I take exception to the claims in the Sydney Morning Herald that the Australian Bureau of Statistics has blundered on its jobless figures and that we have somehow got the official employment figures wrong (P5, Tuesday 3 July Bureau of Statistics admits blundering on jobless figures and P10 4 July 2012 Markets malfunction when fog closes in)
This is simply not the case. The ABS labour force survey is the best available, using sound statistical methodology to ensure we produce an accurate picture of employment and unemployment in Australia.
Benchmarking against the Australian population is an ongoing area of focus because of its importance in ensuring an accurate estimate. As population estimates can fluctuate, the ABS uses the best available data it has at the time to produce the most accurate and relevant information possible. Any revisions we might make, as a result of changes to the populations, are minor and unlikely to change the headline figure of unemployment. I reiterate that this is neither a blunder nor an error: this is the ABS using statistically sound methodology to provide decision makers with the most accurate, up-to-date and complete information.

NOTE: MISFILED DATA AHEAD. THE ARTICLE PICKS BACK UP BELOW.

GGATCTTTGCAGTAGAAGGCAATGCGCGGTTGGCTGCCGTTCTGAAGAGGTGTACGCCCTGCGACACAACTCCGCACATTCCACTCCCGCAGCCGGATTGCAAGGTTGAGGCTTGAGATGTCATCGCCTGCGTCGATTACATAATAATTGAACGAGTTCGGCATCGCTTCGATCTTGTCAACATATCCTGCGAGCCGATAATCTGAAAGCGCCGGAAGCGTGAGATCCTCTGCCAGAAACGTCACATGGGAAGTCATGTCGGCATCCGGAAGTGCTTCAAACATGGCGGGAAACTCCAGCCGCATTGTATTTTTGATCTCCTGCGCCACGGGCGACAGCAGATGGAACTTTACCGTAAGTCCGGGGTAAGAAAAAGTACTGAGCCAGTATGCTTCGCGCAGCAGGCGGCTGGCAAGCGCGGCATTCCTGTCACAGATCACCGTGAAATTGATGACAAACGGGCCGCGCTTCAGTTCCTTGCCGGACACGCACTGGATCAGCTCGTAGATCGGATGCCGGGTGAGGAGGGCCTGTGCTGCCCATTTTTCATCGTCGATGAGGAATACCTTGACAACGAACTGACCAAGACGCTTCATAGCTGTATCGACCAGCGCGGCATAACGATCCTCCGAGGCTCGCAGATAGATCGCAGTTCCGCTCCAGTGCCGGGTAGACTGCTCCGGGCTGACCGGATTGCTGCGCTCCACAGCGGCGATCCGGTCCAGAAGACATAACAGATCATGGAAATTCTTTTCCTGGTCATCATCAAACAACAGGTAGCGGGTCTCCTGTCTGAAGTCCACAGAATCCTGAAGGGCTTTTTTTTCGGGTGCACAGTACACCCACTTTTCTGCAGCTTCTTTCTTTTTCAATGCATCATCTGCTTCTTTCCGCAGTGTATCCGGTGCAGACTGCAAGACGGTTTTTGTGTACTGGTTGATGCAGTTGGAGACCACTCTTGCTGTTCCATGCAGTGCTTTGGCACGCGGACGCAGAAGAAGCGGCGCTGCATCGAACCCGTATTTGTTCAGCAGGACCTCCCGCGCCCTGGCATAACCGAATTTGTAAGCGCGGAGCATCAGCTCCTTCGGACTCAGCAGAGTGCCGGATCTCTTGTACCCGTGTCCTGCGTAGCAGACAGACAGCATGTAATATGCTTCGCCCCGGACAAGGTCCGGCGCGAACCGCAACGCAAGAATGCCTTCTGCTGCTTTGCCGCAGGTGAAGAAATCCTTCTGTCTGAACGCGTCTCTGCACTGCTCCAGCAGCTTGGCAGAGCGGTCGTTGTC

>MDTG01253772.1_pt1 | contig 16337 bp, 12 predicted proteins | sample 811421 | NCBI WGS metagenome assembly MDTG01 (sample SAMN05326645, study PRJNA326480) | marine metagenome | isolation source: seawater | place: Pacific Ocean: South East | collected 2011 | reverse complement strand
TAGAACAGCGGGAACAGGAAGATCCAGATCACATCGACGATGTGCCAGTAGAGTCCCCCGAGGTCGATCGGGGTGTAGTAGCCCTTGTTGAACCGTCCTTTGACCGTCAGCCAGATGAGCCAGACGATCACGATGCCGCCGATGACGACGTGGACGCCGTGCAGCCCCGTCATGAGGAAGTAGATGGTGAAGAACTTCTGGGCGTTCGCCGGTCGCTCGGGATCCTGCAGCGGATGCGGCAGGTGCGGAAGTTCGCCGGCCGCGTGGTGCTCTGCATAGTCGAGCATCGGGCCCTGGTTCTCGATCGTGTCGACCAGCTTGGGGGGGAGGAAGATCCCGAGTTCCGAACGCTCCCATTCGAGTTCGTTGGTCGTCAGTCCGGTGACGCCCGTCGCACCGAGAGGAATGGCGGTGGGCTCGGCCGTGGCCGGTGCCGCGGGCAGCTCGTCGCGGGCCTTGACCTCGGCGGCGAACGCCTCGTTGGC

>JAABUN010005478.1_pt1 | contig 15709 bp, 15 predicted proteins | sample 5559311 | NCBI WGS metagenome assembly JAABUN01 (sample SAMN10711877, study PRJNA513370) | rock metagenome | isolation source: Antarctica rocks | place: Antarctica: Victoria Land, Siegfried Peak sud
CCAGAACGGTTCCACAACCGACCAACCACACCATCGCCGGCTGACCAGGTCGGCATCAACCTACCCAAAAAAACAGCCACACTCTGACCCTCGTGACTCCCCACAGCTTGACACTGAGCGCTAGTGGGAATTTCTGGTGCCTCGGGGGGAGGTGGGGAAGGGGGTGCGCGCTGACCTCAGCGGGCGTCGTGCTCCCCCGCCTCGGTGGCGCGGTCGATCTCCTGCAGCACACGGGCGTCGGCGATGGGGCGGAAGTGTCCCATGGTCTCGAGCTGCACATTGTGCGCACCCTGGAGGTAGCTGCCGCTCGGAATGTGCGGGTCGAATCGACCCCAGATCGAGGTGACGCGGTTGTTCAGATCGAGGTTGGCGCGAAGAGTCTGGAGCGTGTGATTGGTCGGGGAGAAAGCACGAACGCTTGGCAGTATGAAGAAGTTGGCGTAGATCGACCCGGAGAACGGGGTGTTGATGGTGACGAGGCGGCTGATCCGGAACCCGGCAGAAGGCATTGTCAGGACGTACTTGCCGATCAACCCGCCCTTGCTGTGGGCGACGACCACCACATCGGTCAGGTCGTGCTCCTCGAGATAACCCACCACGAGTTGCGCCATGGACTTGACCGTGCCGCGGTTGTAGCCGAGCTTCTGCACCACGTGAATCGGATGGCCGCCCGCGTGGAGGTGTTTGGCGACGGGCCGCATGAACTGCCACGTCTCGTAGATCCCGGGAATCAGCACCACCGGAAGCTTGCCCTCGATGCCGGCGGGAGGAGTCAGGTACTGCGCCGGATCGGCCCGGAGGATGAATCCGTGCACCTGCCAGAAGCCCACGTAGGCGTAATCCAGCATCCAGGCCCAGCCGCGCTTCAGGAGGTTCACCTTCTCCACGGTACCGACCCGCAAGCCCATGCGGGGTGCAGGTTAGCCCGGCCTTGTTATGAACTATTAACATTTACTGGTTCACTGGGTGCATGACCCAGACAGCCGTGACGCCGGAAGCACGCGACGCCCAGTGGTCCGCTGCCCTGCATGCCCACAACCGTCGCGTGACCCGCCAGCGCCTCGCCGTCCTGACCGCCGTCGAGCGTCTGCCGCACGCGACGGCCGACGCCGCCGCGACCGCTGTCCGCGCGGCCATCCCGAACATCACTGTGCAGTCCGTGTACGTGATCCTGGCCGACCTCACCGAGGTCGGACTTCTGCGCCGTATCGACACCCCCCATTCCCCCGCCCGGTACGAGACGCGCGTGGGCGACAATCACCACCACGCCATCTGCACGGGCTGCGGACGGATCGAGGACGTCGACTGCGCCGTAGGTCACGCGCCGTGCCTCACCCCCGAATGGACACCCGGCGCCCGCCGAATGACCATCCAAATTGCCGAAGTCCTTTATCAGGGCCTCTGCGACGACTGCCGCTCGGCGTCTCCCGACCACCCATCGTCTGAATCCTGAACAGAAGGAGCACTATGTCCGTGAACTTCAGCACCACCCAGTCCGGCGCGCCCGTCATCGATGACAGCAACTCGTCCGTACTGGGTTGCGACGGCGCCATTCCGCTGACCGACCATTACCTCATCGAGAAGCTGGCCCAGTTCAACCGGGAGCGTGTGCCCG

Retrospective analysis postulating that there may have been 30,000 more jobs in the first part of 2011 may be of theoretical interest to some, but holds little value for decision makers twelve months later. The timeliness of the ABS labour force data is essential for most data users. In addition, the differences suggested by this type of analysis are well within the margins of statistical tolerance that we expect in conducting a sample survey.
Your articles have suggested that we will not revise history more frequently than five-yearly, as is our current practice. There is presently no compelling case for doing this, as there is unlikely to be any change of statistical significance, and it will make little difference to decisions that have already been taken based on the high quality statistics the ABS has already published.
The ABS is one of the most respected national statistical organisations in the world, providing key indicators on the economic, social and environmental health of Australia. If we get something wrong, we are open and transparent and correct the record as quickly as possible. In this case, it is the Sydney Morning Herald that has got it wrong, by suggesting our official employment figures are wrong.
Australian Bureau of Statistics
This page first published 5 July 2012